Divers prepare to recover bodies from sunken Russian submarine

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The Independent Online

British, Norwegian and Russian divers arrived yesterday over the wreck of the Kursk nuclear-powered submarine in the Barents Sea, preparing to try to recover the 118 crew who lost their lives.

British, Norwegian and Russian divers arrived yesterday over the wreck of the Kursk nuclear-powered submarine in the Barents Sea, preparing to try to recover the 118 crew who lost their lives.

The divers will operate from the Norwegian mother ship Regalia. But Russian naval officials said the operation may be called off if the divers found that working amid floating debris and cables 350ft down was too dangerous.

The Regalia is anchored in calm water above the submarine, which sank with all hands after two so far unexplained explosions tore out her bows. But meteorologists in the Russian port of Murmansk warned: "The forecast for next week is not comforting and a storm warning cannot be ruled out."

Salvage experts believe the divers, if they enter the submarine, are unlikely to find many of the crew. Foreign intelligence vessels monitored the Russian naval manoeuvres on 12 August, when the Kursk sank during an exercise in which torpedoes or missiles were fired. They say explosions equivalent to four to seven tons of TNT opened much of the submarine to currents that may have swept away many of the bodies.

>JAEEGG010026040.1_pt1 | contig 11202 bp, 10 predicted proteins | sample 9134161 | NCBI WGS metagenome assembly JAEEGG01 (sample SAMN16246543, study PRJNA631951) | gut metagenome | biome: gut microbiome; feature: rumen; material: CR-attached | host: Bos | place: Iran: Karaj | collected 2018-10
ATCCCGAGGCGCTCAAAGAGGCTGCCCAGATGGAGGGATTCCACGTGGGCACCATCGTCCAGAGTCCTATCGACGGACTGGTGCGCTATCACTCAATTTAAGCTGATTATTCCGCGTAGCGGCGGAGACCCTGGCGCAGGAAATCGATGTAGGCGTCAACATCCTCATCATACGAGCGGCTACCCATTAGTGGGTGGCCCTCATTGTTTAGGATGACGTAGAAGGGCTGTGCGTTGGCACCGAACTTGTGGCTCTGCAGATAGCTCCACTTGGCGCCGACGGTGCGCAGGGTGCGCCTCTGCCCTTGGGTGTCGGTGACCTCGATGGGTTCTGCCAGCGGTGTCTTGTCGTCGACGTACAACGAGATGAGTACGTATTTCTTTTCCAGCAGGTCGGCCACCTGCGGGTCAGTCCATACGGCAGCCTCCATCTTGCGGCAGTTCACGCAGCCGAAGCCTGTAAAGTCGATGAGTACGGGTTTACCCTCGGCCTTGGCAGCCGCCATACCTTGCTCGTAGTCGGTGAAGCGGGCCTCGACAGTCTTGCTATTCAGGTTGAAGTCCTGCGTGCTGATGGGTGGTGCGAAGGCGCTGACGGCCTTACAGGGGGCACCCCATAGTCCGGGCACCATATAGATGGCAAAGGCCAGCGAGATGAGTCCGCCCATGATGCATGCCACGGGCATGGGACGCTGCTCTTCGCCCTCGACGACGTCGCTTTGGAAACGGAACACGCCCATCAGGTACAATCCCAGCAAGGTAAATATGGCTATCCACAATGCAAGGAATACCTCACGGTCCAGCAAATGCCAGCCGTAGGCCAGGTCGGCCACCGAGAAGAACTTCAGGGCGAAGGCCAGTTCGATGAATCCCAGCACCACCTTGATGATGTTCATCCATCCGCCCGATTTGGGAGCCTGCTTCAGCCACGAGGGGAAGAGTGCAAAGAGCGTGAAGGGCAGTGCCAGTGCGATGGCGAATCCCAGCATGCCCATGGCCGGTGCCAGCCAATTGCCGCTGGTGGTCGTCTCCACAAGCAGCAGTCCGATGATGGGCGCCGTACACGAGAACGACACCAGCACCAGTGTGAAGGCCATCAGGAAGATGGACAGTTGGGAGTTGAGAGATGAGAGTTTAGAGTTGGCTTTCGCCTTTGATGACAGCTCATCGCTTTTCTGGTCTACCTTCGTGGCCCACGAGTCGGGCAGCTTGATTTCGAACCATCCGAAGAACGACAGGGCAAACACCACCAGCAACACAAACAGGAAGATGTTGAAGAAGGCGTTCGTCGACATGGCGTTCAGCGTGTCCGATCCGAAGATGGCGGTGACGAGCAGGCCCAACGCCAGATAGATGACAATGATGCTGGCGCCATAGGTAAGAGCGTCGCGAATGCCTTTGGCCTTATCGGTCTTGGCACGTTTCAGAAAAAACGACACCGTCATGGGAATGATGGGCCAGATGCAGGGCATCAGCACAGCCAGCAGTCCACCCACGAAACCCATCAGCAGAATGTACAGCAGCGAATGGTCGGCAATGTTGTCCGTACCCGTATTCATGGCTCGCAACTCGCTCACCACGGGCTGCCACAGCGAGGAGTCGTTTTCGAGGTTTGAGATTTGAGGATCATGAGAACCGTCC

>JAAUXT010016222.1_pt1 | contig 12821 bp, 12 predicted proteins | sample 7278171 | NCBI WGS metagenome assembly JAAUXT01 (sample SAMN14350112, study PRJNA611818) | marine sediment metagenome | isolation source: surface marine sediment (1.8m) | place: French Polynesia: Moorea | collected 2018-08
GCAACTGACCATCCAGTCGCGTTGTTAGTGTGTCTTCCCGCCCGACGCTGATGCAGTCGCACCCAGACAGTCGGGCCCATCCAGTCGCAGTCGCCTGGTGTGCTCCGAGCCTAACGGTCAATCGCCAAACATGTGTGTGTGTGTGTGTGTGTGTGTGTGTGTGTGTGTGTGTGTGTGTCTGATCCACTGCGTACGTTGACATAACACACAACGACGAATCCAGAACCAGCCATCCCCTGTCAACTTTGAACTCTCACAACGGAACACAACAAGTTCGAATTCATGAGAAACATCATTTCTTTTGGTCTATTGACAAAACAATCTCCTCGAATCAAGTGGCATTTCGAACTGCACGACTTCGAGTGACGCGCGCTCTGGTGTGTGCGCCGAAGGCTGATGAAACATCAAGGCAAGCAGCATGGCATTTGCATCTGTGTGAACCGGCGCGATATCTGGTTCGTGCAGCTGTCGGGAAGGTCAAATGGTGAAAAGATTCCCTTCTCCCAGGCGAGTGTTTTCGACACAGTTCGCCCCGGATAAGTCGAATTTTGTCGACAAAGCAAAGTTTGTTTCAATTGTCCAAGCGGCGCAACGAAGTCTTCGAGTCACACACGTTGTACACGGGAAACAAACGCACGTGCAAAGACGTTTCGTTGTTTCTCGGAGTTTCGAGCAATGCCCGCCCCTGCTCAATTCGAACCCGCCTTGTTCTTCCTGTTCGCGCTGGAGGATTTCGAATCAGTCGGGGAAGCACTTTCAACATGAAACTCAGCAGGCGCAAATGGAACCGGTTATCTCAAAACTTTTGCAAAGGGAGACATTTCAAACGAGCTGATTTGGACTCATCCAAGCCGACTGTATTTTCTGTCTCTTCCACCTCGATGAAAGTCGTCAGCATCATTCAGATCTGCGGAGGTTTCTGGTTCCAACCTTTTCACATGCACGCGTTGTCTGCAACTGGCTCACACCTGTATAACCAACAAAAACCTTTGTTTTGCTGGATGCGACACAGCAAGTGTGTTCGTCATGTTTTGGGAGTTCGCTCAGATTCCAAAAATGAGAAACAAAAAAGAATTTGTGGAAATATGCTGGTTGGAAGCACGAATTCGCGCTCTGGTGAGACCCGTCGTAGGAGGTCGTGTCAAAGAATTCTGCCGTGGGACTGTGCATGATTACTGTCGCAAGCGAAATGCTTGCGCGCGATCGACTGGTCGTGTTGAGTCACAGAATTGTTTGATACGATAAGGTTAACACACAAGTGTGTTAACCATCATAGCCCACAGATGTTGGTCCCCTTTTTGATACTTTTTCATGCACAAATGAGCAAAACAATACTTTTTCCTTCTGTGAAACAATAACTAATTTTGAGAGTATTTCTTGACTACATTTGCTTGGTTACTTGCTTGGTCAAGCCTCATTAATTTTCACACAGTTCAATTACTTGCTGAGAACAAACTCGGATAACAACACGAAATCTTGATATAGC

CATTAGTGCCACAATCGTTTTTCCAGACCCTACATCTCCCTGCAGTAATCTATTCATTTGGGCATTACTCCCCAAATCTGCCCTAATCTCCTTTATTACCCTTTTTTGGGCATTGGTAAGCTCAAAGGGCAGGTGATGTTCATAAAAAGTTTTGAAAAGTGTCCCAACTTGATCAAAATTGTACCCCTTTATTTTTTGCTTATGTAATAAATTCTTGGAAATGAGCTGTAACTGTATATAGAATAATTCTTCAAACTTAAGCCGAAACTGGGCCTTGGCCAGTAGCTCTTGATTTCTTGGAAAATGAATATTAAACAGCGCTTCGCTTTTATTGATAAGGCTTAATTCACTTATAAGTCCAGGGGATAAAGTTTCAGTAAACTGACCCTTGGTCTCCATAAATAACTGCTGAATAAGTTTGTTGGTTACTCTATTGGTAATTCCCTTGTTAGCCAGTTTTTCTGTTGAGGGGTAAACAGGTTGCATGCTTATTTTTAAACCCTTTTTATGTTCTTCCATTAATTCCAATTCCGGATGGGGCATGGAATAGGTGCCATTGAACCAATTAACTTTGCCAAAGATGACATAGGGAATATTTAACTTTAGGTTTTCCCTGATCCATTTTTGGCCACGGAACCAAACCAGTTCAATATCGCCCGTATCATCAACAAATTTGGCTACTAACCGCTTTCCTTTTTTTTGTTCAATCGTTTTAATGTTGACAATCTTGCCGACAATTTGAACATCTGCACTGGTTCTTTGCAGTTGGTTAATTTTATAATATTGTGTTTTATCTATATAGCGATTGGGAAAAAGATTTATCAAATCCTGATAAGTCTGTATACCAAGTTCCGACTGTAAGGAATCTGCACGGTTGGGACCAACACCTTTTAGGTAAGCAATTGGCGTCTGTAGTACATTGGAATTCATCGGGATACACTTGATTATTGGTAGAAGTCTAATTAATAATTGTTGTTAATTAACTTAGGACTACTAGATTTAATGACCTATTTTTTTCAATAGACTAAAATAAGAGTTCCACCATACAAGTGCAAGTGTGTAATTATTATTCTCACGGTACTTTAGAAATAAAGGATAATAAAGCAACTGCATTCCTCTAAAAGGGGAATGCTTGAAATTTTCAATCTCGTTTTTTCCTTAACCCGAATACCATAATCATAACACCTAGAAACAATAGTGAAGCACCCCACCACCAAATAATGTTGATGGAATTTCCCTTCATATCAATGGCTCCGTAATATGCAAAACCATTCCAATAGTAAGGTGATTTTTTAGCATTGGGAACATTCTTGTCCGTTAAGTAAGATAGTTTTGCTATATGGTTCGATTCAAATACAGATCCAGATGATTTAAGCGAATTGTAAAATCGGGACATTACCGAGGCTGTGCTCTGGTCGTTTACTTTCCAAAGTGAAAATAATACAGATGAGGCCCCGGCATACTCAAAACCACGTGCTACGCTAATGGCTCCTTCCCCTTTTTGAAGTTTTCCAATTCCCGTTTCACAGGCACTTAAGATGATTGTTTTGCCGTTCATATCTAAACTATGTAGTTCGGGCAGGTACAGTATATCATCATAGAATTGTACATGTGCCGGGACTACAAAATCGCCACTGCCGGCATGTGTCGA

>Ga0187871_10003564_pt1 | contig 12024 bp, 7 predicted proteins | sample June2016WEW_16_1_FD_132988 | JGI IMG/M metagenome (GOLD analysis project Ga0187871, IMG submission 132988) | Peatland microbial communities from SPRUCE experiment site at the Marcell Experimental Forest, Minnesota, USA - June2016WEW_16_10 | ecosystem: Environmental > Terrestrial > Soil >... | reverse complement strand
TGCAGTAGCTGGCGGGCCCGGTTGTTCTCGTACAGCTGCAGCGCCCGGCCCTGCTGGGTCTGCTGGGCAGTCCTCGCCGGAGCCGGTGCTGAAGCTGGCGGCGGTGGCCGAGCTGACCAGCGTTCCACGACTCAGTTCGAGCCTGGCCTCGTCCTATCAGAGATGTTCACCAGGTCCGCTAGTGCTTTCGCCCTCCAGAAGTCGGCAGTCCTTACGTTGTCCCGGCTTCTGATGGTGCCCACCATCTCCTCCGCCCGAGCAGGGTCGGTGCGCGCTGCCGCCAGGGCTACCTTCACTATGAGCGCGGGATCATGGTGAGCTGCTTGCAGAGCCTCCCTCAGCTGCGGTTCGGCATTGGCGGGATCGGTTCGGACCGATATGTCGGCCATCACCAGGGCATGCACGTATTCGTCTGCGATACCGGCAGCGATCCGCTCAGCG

The divers will need to cut through the double hull of the Kursk or through the wreckage to get inside. Only the aft sections remain intact. Admiral Vladimir Kuroyedov, the naval commander, said this week that if the inside of the submarine's hull was risky for divers, "I will be forced to give orders to cancel the operations".

Russian naval officials, conscious of criticism of the failed Russian rescue effort in August, are being cautious about what can be achieved. They are also concerned that the diving team might become the victim of some fresh disaster.

Admiral Kuroyedov flew by helicopter yesterday to vessels working on the project to check if the divers - six foreign and 12 Russian, says the agency Interfax - were ready.

The cause of the sinking of the submarine is still unknown. Russian officials admit there was a powerful internal explosion but suggested the cause could have been a collision with a foreign vessel or a Second World War mine.

The most likely explanation for the disaster is that the Kursk was testing a torpedo using a cheaper but more volatile fuel, which exploded. That could have led to a second explosion when all or some of the Kursk's 24 torpedoes blew up minutes later.

President Vladimir Putin was severely criticised in the Russian and foreign media during the rescue attempt for failing to end his holiday and return to Moscow. But the episode shows no sign of having inflicted long-term political damage on the Russian leader.

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